There is an interesting API in the WinRT XAML namespace that sounds damn interesting BUT no public examples of how to use it. Even the MS folks are quiet about it ..
What does “XamlUIPresenter” do?
The documentation explains it as such …
reference : msdn
A xaml visual tree on a D3D surface ?! Seriously that is some awesome sauce right there. I can’t begin to tell you how excited that one sentence makes me
Problem is how do you use it, and is it even working ?!
All Google or Bing searches for the term ‘XamlUIPresenter’ leads back to the msdn page, no examples or demos at all. There’s a conspiracy to hide this api from us, I’m sure of it !!!
Anyway by chance in my normal day to day reflecting of all things that i find interesting, i chanced upon it’s use in Blend 5 for Metro Apps .. !!!!
Let me explain how they use it ….
Blend Design Surface – Artboard
If you don’t already know Blend and Visual Studio share the same design surface rendering engine.
In the world of Expression Blend the design surface is an “DeviceViewArtboard” which is itself an “Artboard” which itself is just a xaml “Control” . Remember Blend is after all a XAML (WPF) app.
A Silverlight App in Blend is rendered on the design surface using the “SilverlightArtboard” which is an “Artboard” (note it doesn’t derive from DeviceViewArtboard)
A WPF App in Blend is rendered through a weird way which I believe is legacy, it hasn’t been re-written with the Artboard approach, if your interested use reflector to see how its done otherwise I won’t cover it here
[use reflector to see how WPF renders to the design surface artboard]
A Metro HTML app in Blend is rendered on a design surface using the “HtmlAartboard” which is “DeviceViewArtboard”
A Metro XAML app in Blend is rendered on a design surface using the “WindowsUIXamlAartboard” which is also a “DeviceViewArtboard”
Simply put the relationship looks like this for the 3 different rendering types of Silverlight apps, HTML Metro apps, XAML Metro apps.
I am only going to concentrate on the XAML Metro app side of things from this point onwards …
an Artboard’s “ImageHost”
Without getting into too much detail each “Artboard” contains an “ImageHost”, which as the name suggests is the host of an image, how that image is created is what interests me
In the case of the WindowsUIXamlArtboard the image host is a class of type “XamlImageHost”
And if you trace it through the actual instance that is assigned to the ImageHost is a class called “WindowsUIXamlImageHost” that is found in the Microsoft.Expression.WindowsXamlPlatform.dll .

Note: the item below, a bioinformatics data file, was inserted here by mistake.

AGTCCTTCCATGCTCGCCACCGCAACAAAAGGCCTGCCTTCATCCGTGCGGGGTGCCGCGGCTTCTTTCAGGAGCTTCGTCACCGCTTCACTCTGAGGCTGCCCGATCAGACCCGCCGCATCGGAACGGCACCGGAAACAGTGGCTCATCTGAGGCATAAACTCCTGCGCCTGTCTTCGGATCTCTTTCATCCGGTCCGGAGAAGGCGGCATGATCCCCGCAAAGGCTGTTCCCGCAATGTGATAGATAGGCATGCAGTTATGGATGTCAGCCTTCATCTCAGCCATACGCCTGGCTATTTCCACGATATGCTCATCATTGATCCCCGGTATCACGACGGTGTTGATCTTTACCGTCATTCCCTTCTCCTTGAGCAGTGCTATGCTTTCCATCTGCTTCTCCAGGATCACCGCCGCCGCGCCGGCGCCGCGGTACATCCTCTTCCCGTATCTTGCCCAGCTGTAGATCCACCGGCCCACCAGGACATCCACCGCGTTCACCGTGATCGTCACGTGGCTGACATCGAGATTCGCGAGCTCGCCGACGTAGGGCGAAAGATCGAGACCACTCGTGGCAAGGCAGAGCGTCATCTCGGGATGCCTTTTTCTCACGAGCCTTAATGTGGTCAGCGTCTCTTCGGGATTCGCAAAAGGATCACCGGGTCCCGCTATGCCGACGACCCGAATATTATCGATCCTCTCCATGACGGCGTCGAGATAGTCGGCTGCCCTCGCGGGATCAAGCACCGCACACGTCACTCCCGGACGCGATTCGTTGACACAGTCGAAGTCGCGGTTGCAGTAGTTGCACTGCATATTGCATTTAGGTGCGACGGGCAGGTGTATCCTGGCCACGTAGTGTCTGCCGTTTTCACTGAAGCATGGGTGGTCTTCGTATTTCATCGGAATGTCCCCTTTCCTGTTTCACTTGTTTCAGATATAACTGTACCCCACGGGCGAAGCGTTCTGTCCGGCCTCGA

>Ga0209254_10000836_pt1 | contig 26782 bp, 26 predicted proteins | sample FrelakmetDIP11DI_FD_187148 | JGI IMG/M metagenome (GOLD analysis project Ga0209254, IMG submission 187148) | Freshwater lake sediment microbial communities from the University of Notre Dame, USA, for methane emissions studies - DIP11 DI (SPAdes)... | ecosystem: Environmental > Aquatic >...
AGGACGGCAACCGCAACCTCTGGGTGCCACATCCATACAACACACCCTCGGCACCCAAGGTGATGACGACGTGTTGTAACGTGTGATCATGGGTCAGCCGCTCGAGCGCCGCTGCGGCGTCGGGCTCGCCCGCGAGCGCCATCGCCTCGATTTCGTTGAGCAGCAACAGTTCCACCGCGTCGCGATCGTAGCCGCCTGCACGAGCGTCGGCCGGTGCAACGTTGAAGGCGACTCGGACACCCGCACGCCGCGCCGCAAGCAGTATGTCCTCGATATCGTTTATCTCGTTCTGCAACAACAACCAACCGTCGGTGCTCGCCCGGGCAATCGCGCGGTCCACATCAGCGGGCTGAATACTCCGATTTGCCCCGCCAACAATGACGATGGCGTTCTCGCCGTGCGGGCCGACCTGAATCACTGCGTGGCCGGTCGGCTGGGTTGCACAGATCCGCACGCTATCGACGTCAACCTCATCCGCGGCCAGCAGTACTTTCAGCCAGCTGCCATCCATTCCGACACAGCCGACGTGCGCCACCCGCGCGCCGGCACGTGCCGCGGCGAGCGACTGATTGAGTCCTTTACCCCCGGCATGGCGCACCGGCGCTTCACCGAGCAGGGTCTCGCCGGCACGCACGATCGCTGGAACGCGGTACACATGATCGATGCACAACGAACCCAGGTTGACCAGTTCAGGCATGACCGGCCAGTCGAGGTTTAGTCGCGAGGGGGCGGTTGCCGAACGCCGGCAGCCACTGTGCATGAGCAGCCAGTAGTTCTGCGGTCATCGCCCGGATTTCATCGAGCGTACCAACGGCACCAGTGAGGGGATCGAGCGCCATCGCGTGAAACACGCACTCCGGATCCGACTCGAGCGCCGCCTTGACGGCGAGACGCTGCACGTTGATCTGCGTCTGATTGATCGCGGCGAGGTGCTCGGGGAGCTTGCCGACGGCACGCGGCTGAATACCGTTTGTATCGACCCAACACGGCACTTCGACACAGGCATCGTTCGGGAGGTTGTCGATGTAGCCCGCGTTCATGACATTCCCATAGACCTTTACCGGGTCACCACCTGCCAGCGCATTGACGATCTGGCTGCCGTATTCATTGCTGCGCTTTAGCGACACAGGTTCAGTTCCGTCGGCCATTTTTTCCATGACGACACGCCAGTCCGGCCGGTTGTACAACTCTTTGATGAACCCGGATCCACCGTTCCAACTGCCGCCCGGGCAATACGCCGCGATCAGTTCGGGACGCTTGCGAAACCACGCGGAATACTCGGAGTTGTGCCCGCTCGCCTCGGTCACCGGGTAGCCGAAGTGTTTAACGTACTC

I should point out that each of the different development platforms has it’s own “Platform” dll and the dll’s normally follow a common layout & resource pattern.
Everything we want to know is found in the WindowsXamlPlatform …
Now when you look at WindowsUIXamlImageHost in the WindowsXamlPlatform dll there is a presenterWrapper property.
And this PresenterWrapper class happens to sit in the same namespace…
Two very interesting things in this class ….
1. this class references “Windows.UI.Xaml”
2. this class PInvokes the “CreateXamlUIPresenter” call from Windows.UI.Xaml.dll
I think we found ourselves code that uses the XamlUIPresenter
Blend uses XamlUIPresenter ?!
As it turns out Blend, for XAML Metro apps, uses the XamlUIPresenter API in WinRT to render a visual tree on a Direct3D surface which intern is displayed in the artboard in the designer
Not 100% sure about this BUT it appears that the PresenterWrapper.RootVisual contains the xaml visual tree that will be rendered in a D3D surface
The PresentSiteWrapper wraps up all the logic to make the interop calls between managed/native for rendering surfaces handle pointers etc.
Here’s the PresentSiteWrapper interface incase your interested
So it does a bunch of native calls to pass thru the visual tree and return back the D3D surface which in turn is turned into BitmapData for rendering in the artboard.
This XamlUIPresenter api is damn interesting and if it does what i think it does is very very useful. Rendering a Xaml metro app in a “window” in the desktop looks possible from where I’m sitting.
Now that I know how it works and the basic plumbing it needs next step is to try to use it to render Xaml visual trees on a Direct3D surface from within a metro app. I really want to be able to take a visual tree and render to the GPU as is, then possibly print that tree ?! A future post will explore this!
In Silverlight we can output a visual tree to the WriteableBitmap for printing and doing cool things with, could we do the same with XamlUIPresenter ?!
Maybe this api is intentionally undefined because MS is still working out the story around it. …